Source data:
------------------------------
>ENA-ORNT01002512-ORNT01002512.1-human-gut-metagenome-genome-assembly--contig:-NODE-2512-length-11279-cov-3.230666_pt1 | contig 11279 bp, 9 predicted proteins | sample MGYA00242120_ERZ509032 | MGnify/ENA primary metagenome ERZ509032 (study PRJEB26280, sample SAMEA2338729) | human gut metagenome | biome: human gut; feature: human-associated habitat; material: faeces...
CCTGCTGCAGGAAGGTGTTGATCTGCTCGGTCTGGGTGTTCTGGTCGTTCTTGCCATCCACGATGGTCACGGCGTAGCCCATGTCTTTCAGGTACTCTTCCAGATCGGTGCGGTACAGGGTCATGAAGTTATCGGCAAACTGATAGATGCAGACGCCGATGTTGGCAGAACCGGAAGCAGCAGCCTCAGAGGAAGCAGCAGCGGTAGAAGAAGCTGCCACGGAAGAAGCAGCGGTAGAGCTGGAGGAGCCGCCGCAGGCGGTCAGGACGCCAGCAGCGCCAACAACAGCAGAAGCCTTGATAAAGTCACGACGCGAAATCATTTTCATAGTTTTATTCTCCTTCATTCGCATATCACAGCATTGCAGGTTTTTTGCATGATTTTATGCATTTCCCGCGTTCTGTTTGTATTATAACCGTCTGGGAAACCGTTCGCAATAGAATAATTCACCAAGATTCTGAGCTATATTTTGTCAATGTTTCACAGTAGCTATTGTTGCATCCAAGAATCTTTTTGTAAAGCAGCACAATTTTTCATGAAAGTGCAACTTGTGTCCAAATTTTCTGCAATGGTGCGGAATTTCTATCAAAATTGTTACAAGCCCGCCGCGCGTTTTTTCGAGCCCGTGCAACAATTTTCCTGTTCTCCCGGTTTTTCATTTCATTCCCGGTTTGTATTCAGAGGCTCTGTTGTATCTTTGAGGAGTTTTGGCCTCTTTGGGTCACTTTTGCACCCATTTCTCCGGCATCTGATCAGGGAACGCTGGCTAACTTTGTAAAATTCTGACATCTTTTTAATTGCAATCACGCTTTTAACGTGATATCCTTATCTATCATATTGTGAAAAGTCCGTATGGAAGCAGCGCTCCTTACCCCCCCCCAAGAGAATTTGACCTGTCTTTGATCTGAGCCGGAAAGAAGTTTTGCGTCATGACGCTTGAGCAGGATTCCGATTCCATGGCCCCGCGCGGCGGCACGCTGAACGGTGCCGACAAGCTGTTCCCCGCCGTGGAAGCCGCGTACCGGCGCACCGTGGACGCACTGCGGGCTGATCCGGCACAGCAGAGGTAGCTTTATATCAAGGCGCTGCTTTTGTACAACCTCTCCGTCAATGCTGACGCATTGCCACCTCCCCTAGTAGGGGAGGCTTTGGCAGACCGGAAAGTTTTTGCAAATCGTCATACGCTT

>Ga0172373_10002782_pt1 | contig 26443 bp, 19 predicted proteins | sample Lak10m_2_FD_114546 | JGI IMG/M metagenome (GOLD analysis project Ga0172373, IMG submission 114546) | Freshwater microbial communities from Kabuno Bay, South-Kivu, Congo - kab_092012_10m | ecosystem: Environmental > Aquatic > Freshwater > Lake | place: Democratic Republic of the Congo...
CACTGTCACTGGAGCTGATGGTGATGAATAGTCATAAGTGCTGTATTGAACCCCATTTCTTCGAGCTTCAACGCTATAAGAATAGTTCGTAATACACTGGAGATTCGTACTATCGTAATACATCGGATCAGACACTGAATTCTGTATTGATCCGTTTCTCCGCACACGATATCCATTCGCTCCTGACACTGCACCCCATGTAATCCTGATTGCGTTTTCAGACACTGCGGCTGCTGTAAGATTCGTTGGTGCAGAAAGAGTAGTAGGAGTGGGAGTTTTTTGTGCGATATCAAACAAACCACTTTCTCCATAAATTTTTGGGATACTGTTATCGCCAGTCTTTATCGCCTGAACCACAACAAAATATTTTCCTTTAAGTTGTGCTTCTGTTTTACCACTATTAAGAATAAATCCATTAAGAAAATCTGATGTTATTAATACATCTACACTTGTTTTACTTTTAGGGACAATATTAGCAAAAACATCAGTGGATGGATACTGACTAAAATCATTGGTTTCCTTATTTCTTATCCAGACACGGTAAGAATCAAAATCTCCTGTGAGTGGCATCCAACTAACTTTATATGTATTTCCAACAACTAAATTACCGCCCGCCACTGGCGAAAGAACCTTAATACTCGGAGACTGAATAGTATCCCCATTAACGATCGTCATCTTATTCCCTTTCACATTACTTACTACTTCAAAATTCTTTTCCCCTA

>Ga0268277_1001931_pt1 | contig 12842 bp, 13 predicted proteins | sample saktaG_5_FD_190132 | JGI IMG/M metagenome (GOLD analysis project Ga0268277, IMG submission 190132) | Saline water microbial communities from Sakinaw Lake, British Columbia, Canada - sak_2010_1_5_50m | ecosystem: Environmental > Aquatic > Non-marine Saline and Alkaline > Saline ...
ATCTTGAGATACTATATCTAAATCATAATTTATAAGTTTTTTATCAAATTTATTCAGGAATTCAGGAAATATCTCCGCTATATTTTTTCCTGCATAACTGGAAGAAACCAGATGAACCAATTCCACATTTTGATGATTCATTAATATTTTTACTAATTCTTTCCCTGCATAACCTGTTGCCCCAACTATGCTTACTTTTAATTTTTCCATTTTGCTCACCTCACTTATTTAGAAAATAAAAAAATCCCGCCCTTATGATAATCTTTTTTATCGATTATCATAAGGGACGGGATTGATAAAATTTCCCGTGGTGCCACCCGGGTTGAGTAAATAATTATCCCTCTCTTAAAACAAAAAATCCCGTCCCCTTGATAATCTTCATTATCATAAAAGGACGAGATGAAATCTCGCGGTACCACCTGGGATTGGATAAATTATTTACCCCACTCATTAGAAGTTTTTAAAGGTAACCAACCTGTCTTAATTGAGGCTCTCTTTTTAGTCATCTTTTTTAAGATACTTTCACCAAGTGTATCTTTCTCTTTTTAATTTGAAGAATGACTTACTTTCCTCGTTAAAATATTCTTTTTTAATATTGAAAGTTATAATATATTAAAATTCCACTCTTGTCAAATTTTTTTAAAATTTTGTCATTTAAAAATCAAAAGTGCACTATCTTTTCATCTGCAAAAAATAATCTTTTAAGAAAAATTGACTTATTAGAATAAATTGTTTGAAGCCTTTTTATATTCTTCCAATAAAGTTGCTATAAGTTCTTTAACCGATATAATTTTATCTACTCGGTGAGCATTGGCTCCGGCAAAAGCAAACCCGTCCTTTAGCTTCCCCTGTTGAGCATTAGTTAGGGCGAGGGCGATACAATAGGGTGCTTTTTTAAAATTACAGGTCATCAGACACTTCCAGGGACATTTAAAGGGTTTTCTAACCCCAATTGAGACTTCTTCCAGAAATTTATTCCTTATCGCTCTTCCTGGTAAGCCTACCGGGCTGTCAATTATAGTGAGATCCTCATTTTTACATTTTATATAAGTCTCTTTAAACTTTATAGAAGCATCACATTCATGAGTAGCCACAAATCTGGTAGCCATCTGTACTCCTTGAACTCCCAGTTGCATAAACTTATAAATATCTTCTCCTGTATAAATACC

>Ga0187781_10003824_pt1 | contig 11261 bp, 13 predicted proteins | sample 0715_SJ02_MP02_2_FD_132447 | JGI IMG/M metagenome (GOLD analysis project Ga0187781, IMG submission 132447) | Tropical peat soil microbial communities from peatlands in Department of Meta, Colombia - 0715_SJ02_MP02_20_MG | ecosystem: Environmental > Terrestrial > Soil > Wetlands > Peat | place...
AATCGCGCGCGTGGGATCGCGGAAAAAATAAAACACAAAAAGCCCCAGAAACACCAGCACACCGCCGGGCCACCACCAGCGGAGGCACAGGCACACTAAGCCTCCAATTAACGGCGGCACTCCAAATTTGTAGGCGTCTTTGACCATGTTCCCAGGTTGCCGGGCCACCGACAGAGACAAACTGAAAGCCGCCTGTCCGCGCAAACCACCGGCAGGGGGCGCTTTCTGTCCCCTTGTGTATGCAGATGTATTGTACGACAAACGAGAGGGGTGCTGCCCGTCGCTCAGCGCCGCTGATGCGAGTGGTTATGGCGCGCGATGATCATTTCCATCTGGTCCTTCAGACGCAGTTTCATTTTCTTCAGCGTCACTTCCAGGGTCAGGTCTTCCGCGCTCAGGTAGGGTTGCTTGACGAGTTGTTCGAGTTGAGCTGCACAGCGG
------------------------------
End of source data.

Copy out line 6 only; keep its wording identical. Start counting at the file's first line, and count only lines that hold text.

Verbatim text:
ATCTTGAGATACTATATCTAAATCATAATTTATAAGTTTTTTATCAAATTTATTCAGGAATTCAGGAAATATCTCCGCTATATTTTTTCCTGCATAACTGGAAGAAACCAGATGAACCAATTCCACATTTTGATGATTCATTAATATTTTTACTAATTCTTTCCCTGCATAACCTGTTGCCCCAACTATGCTTACTTTTAATTTTTCCATTTTGCTCACCTCACTTATTTAGAAAATAAAAAAATCCCGCCCTTATGATAATCTTTTTTATCGATTATCATAAGGGACGGGATTGATAAAATTTCCCGTGGTGCCACCCGGGTTGAGTAAATAATTATCCCTCTCTTAAAACAAAAAATCCCGTCCCCTTGATAATCTTCATTATCATAAAAGGACGAGATGAAATCTCGCGGTACCACCTGGGATTGGATAAATTATTTACCCCACTCATTAGAAGTTTTTAAAGGTAACCAACCTGTCTTAATTGAGGCTCTCTTTTTAGTCATCTTTTTTAAGATACTTTCACCAAGTGTATCTTTCTCTTTTTAATTTGAAGAATGACTTACTTTCCTCGTTAAAATATTCTTTTTTAATATTGAAAGTTATAATATATTAAAATTCCACTCTTGTCAAATTTTTTTAAAATTTTGTCATTTAAAAATCAAAAGTGCACTATCTTTTCATCTGCAAAAAATAATCTTTTAAGAAAAATTGACTTATTAGAATAAATTGTTTGAAGCCTTTTTATATTCTTCCAATAAAGTTGCTATAAGTTCTTTAACCGATATAATTTTATCTACTCGGTGAGCATTGGCTCCGGCAAAAGCAAACCCGTCCTTTAGCTTCCCCTGTTGAGCATTAGTTAGGGCGAGGGCGATACAATAGGGTGCTTTTTTAAAATTACAGGTCATCAGACACTTCCAGGGACATTTAAAGGGTTTTCTAACCCCAATTGAGACTTCTTCCAGAAATTTATTCCTTATCGCTCTTCCTGGTAAGCCTACCGGGCTGTCAATTATAGTGAGATCCTCATTTTTACATTTTATATAAGTCTCTTTAAACTTTATAGAAGCATCACATTCATGAGTAGCCACAAATCTGGTAGCCATCTGTACTCCTTGAACTCCCAGTTGCATAAACTTATAAATATCTTCTCCTGTATAAATACC